Why do foods need to be preserved? In other words, what spoils them?
- Enzymes: Foods begin as living systems. The enzymes that ripen fruits on briars or trees and vegetables on stalks or vines continue to ripen them after harvest. Naturally present enzymes in meats, fish and poultry continue to age them after slaughter. Unless the activities of these enzymes are stopped by heat (blanching, canning or cooking) or slowed by cold, salt, fermentation or another method, they eventually spoil foods by destroying texture, causing browning or other undesirable color changes, changing flavors and decreasing nutritional value.
- Oxygen: Air causes undesirable changes. It causes fats to oxidize or become rancid, turns food colors brown and adversely affects nutrients including vitamins. Putting foods in packages, cans or jars limits air. Because air is more soluble in liquids at refrigeration and freezing temperatures, air impermeable packaging is particularly important for foods in cold or freezer storage. Heating food - blanching, canning or cooking - drives out air.
- Microorganisms: Microorganisms are so small that they cannot be seen with the naked eye. Three types of microorganisms - bacteria, molds and yeasts – most commonly spoil foods. Some microorganisms – bacteria and viruses - can cause foodborne illness or death. Microorganisms are everywhere; many, including sporeforming bacteria that are difficult to kill, are found in soil and on plants. The scales, skins, feathers and hides of animals carry many microorganisms; many bacteria including several that cause disease (Campylobacter, Salmonella, certain Escherichia coli) are found in animal intestines. Human skin, hair and intestines carry many bacteria that can contaminate food and cause spoilage or foodborne illness.
For bacteria, molds and yeasts to cause spoilage, the conditions around them must support growth. Bacteria, molds and yeast grow by doubling. One bacteria doubles to produce two, two double to produce four, four double to produce eight, eight double to produce six and so no. Under optimal conditions for growth, a few bacteria can rapidly grow to become millions.
- F- All need food.
- A - Microorganisms need certain acidity levels. Most foods are acidic; their acidity levels (as measured by pH) are between 2 and 7. Molds and yeasts grow in foods with an acid pH (pH of 4.6 or less); these are called acid foods. Spoilage and illness-causing bacteria grow best in foods with a more neutral pH (pH between 4.6 and 7); these are called low acid foods. Lowering pH by fermenting foods or adding acid to them (as in making pickles) limits the growth of spoilage and disease-causing bacteria. Botulism-causing bacteria will not germinate, grow and produce the botulism toxin in foods that have a pH at or below 4.6
- T- Bacteria, molds and yeasts need appropriate temperatures to grow. Most food spoilage types grow well at temperatures between 40°F and 140°F and quite well at body temperature. Colder temperatures such as found in refrigeration (32°F to 40°F) slow growth of microorganisms; however, some including the disease-causing bacteria Listeria grow slowly at refrigerator temperatures. Freezing temperatures (optimally 0°F or below) halt growth of microorganisms. Heat in the form of blanching, cooking or boiling kills many microorganisms. However, some hardy bacteria like botulism-causing Clostridium botulinum form highly resistant spores that survive boiling temperature; destroying its spores requires super-heated steam under pressure at temperatures at or above 240°F.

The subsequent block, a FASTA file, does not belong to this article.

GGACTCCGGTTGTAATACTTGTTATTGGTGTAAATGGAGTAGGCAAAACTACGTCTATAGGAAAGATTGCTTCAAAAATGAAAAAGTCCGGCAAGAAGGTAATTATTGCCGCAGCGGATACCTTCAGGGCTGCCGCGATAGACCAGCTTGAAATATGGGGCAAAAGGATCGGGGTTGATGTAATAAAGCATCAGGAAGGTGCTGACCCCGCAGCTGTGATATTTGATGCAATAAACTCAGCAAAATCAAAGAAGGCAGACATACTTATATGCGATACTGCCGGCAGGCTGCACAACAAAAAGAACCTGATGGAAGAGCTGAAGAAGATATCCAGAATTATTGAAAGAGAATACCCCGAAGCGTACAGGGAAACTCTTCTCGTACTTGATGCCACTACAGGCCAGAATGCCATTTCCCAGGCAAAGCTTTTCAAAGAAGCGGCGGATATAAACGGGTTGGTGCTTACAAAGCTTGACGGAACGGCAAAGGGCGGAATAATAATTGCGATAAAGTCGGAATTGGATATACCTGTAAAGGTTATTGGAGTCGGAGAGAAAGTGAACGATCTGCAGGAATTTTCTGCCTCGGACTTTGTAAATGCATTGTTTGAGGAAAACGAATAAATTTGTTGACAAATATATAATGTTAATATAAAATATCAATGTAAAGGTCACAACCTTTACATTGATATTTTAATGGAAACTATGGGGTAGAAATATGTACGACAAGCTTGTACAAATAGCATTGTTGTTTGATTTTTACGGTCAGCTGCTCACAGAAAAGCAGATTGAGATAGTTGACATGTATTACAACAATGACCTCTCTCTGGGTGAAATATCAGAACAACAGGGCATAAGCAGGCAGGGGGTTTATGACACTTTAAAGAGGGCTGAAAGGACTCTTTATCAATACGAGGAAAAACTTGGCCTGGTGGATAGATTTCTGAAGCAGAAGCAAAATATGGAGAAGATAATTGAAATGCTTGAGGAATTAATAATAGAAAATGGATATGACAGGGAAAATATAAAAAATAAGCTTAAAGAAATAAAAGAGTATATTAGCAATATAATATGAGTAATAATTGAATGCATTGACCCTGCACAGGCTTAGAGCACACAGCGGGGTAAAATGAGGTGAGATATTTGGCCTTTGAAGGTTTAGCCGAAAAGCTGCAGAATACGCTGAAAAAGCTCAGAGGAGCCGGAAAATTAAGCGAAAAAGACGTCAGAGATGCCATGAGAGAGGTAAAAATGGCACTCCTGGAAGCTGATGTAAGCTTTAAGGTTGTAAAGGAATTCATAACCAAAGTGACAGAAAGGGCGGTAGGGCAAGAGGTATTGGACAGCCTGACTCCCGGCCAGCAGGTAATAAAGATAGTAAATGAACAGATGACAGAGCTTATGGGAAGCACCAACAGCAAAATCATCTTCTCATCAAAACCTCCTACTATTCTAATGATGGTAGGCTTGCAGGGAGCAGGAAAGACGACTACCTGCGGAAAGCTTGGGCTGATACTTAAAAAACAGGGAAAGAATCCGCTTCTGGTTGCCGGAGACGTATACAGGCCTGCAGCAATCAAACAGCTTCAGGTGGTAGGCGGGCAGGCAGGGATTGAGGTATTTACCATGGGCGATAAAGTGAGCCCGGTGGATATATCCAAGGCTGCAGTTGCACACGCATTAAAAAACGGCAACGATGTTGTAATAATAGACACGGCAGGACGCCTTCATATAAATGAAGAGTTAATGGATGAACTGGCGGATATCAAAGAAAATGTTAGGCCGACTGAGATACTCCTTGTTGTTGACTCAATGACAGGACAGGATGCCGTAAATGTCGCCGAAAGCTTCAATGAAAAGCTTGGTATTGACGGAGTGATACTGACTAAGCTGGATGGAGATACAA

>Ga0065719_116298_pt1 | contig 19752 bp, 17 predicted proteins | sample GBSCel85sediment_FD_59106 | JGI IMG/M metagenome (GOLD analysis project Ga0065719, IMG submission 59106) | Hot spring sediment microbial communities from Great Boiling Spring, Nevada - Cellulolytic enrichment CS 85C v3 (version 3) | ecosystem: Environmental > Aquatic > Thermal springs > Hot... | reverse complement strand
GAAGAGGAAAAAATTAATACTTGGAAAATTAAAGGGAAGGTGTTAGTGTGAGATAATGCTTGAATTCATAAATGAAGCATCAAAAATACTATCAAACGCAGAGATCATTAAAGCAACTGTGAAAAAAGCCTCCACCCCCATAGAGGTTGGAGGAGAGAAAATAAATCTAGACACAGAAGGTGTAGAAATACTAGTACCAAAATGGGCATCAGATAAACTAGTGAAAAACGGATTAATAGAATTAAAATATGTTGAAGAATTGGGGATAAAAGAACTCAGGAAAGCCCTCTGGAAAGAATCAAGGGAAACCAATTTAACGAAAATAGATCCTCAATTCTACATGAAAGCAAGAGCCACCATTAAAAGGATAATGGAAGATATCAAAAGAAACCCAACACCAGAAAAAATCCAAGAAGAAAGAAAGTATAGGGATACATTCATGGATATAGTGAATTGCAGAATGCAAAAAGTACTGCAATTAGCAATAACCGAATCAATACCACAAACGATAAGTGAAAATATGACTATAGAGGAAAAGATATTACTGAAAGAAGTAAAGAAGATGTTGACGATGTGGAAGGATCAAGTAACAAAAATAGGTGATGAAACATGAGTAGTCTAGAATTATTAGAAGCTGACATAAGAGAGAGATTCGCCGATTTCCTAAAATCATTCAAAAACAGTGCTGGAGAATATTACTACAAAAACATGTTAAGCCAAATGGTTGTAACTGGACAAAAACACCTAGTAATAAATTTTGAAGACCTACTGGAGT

- T- Microorganisms need time to grow. Some will double in as few as 20 minutes. Some require longer; some shorter.
- O- Many spoilage microorganisms including molds grow best in oxygen. Many disease-causing bacteria grow with or without air. The organism that causes botulism (Clostridium botulinum) grows best in the absence of air.
- M- All microorganisms require moisture to grow. In general, molds require less moisture than yeasts and yeasts require less moisture than bacteria. Moisture occurs in foods in two forms – free water that is available to microorganisms for growth and bound water that is not available for growth. Drying, adding salt (curing) or adding sugar (jams, jellies, preserves) are ways to make water unavailable for microorganisms to grow.
The acronym FATTOM will help you remember the factors that microorganisms need to grow and spoil foods – food, acidity level, temperature, time, oxygen and moisture. In preserving foods, we often take advantage of combinations of these factors. For example, in jams and jellies, heat, acidity and pH work together to preserve food.
For more information on sources of bacteria and methods to preserve foods, see the following:
HGIC 3000 Preserving Foods
James M. Jay. Modern Food Microbiology. Ed.